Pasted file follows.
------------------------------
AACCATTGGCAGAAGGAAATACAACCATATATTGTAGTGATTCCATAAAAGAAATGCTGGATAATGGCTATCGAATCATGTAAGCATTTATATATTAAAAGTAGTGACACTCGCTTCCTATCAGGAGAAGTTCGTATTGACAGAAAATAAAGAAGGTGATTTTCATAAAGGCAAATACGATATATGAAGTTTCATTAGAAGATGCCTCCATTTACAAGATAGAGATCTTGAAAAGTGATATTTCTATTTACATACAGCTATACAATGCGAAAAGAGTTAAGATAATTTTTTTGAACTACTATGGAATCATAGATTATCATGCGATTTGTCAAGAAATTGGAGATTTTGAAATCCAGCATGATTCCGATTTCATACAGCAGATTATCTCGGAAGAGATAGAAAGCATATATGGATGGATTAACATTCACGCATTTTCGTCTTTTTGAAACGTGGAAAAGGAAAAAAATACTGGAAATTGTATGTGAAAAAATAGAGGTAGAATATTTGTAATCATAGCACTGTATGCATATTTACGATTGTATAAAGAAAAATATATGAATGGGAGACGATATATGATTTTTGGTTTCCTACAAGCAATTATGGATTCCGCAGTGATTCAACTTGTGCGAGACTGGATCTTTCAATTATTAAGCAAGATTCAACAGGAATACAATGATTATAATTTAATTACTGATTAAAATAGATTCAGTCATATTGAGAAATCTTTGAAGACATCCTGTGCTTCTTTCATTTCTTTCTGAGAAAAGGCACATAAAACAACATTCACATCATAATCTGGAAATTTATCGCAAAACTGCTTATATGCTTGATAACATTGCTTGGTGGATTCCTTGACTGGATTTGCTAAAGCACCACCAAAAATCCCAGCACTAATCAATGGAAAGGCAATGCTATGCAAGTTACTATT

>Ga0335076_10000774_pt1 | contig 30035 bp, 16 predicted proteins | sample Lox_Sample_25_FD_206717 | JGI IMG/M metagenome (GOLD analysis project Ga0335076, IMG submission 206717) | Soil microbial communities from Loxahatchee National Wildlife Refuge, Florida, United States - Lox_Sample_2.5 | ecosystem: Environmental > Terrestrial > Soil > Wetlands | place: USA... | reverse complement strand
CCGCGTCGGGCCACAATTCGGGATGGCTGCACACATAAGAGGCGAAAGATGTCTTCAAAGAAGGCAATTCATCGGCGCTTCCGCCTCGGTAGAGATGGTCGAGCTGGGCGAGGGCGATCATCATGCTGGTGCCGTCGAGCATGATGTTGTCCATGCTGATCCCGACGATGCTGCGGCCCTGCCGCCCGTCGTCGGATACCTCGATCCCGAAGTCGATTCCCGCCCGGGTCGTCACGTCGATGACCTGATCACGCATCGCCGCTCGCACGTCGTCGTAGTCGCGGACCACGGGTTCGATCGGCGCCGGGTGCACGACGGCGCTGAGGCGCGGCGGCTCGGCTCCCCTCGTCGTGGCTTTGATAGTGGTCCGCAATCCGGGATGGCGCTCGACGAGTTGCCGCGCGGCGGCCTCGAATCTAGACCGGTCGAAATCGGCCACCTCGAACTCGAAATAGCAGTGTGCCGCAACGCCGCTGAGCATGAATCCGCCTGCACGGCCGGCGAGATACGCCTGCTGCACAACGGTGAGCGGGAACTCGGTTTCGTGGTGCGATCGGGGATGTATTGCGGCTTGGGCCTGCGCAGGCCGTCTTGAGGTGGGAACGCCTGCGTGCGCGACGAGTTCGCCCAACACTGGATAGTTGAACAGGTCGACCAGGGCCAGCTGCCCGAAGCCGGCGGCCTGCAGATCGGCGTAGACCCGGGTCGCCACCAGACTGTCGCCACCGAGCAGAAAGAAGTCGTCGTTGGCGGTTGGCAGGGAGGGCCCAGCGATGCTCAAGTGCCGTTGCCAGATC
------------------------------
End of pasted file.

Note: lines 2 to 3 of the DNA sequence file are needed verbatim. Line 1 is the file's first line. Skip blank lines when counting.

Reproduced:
>Ga0335076_10000774_pt1 | contig 30035 bp, 16 predicted proteins | sample Lox_Sample_25_FD_206717 | JGI IMG/M metagenome (GOLD analysis project Ga0335076, IMG submission 206717) | Soil microbial communities from Loxahatchee National Wildlife Refuge, Florida, United States - Lox_Sample_2.5 | ecosystem: Environmental > Terrestrial > Soil > Wetlands | place: USA... | reverse complement strand
CCGCGTCGGGCCACAATTCGGGATGGCTGCACACATAAGAGGCGAAAGATGTCTTCAAAGAAGGCAATTCATCGGCGCTTCCGCCTCGGTAGAGATGGTCGAGCTGGGCGAGGGCGATCATCATGCTGGTGCCGTCGAGCATGATGTTGTCCATGCTGATCCCGACGATGCTGCGGCCCTGCCGCCCGTCGTCGGATACCTCGATCCCGAAGTCGATTCCCGCCCGGGTCGTCACGTCGATGACCTGATCACGCATCGCCGCTCGCACGTCGTCGTAGTCGCGGACCACGGGTTCGATCGGCGCCGGGTGCACGACGGCGCTGAGGCGCGGCGGCTCGGCTCCCCTCGTCGTGGCTTTGATAGTGGTCCGCAATCCGGGATGGCGCTCGACGAGTTGCCGCGCGGCGGCCTCGAATCTAGACCGGTCGAAATCGGCCACCTCGAACTCGAAATAGCAGTGTGCCGCAACGCCGCTGAGCATGAATCCGCCTGCACGGCCGGCGAGATACGCCTGCTGCACAACGGTGAGCGGGAACTCGGTTTCGTGGTGCGATCGGGGATGTATTGCGGCTTGGGCCTGCGCAGGCCGTCTTGAGGTGGGAACGCCTGCGTGCGCGACGAGTTCGCCCAACACTGGATAGTTGAACAGGTCGACCAGGGCCAGCTGCCCGAAGCCGGCGGCCTGCAGATCGGCGTAGACCCGGGTCGCCACCAGACTGTCGCCACCGAGCAGAAAGAAGTCGTCGTTGGCGGTTGGCAGGGAGGGCCCAGCGATGCTCAAGTGCCGTTGCCAGATC